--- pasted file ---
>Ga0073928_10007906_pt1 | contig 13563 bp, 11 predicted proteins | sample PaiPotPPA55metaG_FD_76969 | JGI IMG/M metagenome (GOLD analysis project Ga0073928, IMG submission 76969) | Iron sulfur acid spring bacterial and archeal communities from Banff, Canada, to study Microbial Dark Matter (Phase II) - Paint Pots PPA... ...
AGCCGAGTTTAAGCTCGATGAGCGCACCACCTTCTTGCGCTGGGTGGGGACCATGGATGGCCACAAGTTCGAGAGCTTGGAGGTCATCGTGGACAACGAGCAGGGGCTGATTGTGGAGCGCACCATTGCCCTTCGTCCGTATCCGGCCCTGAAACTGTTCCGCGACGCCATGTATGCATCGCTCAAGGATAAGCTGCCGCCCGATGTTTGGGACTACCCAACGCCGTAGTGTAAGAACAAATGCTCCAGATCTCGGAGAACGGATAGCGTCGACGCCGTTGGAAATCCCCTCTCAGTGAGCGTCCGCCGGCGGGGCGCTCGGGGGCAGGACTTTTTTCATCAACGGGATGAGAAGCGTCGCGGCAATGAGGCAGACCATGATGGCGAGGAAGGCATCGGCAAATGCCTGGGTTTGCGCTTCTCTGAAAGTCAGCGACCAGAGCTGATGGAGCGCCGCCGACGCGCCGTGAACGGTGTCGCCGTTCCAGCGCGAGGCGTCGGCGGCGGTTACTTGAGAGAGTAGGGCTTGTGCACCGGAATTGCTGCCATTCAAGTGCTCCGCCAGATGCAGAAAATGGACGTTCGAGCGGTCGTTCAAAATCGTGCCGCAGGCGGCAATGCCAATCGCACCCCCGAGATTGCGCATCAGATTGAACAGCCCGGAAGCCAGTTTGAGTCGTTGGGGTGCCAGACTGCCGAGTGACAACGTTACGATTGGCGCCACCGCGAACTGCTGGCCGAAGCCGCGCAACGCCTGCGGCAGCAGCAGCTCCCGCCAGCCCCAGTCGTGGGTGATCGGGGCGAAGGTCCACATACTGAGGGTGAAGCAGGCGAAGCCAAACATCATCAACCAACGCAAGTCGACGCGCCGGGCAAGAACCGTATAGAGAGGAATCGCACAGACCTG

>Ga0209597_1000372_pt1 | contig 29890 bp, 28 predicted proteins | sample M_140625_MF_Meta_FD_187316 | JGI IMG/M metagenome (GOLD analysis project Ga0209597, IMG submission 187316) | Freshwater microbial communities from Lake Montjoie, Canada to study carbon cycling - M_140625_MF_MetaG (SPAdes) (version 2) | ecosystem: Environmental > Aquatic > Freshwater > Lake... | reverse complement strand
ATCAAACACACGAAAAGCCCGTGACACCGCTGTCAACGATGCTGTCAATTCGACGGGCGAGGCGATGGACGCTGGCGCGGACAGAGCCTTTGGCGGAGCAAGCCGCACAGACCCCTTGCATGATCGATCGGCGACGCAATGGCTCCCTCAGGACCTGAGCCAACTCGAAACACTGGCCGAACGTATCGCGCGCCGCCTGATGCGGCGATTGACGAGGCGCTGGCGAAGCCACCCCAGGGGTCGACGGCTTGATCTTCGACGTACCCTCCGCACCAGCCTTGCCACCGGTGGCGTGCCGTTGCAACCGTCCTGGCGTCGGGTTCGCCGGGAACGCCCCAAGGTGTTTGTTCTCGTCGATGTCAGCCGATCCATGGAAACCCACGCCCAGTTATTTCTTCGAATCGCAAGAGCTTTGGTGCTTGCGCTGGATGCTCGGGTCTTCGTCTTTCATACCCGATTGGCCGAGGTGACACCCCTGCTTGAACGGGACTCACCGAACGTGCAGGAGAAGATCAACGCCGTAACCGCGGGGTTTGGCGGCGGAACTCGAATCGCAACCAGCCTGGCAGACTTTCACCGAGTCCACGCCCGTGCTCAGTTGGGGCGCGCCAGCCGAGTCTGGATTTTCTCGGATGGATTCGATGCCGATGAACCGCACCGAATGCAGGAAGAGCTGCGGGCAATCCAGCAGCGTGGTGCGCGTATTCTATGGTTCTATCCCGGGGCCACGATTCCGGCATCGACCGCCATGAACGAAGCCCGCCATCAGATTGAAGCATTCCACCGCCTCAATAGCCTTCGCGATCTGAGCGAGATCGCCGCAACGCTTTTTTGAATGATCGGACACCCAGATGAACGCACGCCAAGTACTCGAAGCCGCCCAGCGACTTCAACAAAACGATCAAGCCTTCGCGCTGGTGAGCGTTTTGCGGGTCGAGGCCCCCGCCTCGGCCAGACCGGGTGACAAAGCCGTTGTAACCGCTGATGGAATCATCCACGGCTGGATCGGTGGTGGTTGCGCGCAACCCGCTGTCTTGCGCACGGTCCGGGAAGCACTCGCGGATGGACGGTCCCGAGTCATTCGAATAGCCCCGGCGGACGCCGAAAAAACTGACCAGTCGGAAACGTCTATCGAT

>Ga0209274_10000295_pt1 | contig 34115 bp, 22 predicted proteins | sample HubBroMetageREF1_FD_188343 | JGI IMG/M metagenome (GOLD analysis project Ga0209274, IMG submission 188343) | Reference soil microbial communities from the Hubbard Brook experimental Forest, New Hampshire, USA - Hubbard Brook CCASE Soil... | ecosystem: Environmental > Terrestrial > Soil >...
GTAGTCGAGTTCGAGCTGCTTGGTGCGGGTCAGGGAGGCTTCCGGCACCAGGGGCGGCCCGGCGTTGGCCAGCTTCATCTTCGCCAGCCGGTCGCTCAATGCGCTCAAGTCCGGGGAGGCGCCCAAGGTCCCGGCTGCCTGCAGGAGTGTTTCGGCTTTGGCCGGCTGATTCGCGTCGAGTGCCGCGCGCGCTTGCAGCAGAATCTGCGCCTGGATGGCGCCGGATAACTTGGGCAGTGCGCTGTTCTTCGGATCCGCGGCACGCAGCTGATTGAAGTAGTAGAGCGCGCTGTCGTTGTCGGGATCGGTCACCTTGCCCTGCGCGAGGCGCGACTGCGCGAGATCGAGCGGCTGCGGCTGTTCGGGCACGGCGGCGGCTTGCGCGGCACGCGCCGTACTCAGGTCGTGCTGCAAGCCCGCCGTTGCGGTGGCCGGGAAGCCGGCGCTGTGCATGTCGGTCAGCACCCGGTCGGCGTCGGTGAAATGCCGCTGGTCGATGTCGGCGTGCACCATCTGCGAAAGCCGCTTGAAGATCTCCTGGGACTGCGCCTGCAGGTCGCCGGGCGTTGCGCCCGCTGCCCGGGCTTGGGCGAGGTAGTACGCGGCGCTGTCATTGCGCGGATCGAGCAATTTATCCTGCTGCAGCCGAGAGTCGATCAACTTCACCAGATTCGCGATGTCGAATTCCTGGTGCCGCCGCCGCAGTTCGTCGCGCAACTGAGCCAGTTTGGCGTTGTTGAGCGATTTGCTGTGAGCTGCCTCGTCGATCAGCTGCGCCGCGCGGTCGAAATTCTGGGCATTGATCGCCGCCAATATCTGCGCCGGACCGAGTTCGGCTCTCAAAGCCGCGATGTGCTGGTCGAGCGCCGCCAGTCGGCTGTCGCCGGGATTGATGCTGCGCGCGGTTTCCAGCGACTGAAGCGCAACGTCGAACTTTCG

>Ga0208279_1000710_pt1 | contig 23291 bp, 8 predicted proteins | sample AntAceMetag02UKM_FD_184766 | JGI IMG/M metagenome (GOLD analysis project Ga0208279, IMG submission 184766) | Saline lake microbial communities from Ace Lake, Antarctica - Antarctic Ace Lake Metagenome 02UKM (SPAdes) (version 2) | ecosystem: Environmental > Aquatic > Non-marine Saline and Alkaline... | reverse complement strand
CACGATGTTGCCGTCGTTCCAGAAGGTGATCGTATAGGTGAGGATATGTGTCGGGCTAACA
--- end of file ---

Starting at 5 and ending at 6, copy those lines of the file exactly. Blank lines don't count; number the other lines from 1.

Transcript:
>Ga0209274_10000295_pt1 | contig 34115 bp, 22 predicted proteins | sample HubBroMetageREF1_FD_188343 | JGI IMG/M metagenome (GOLD analysis project Ga0209274, IMG submission 188343) | Reference soil microbial communities from the Hubbard Brook experimental Forest, New Hampshire, USA - Hubbard Brook CCASE Soil... | ecosystem: Environmental > Terrestrial > Soil >...
GTAGTCGAGTTCGAGCTGCTTGGTGCGGGTCAGGGAGGCTTCCGGCACCAGGGGCGGCCCGGCGTTGGCCAGCTTCATCTTCGCCAGCCGGTCGCTCAATGCGCTCAAGTCCGGGGAGGCGCCCAAGGTCCCGGCTGCCTGCAGGAGTGTTTCGGCTTTGGCCGGCTGATTCGCGTCGAGTGCCGCGCGCGCTTGCAGCAGAATCTGCGCCTGGATGGCGCCGGATAACTTGGGCAGTGCGCTGTTCTTCGGATCCGCGGCACGCAGCTGATTGAAGTAGTAGAGCGCGCTGTCGTTGTCGGGATCGGTCACCTTGCCCTGCGCGAGGCGCGACTGCGCGAGATCGAGCGGCTGCGGCTGTTCGGGCACGGCGGCGGCTTGCGCGGCACGCGCCGTACTCAGGTCGTGCTGCAAGCCCGCCGTTGCGGTGGCCGGGAAGCCGGCGCTGTGCATGTCGGTCAGCACCCGGTCGGCGTCGGTGAAATGCCGCTGGTCGATGTCGGCGTGCACCATCTGCGAAAGCCGCTTGAAGATCTCCTGGGACTGCGCCTGCAGGTCGCCGGGCGTTGCGCCCGCTGCCCGGGCTTGGGCGAGGTAGTACGCGGCGCTGTCATTGCGCGGATCGAGCAATTTATCCTGCTGCAGCCGAGAGTCGATCAACTTCACCAGATTCGCGATGTCGAATTCCTGGTGCCGCCGCCGCAGTTCGTCGCGCAACTGAGCCAGTTTGGCGTTGTTGAGCGATTTGCTGTGAGCTGCCTCGTCGATCAGCTGCGCCGCGCGGTCGAAATTCTGGGCATTGATCGCCGCCAATATCTGCGCCGGACCGAGTTCGGCTCTCAAAGCCGCGATGTGCTGGTCGAGCGCCGCCAGTCGGCTGTCGCCGGGATTGATGCTGCGCGCGGTTTCCAGCGACTGAAGCGCAACGTCGAACTTTCG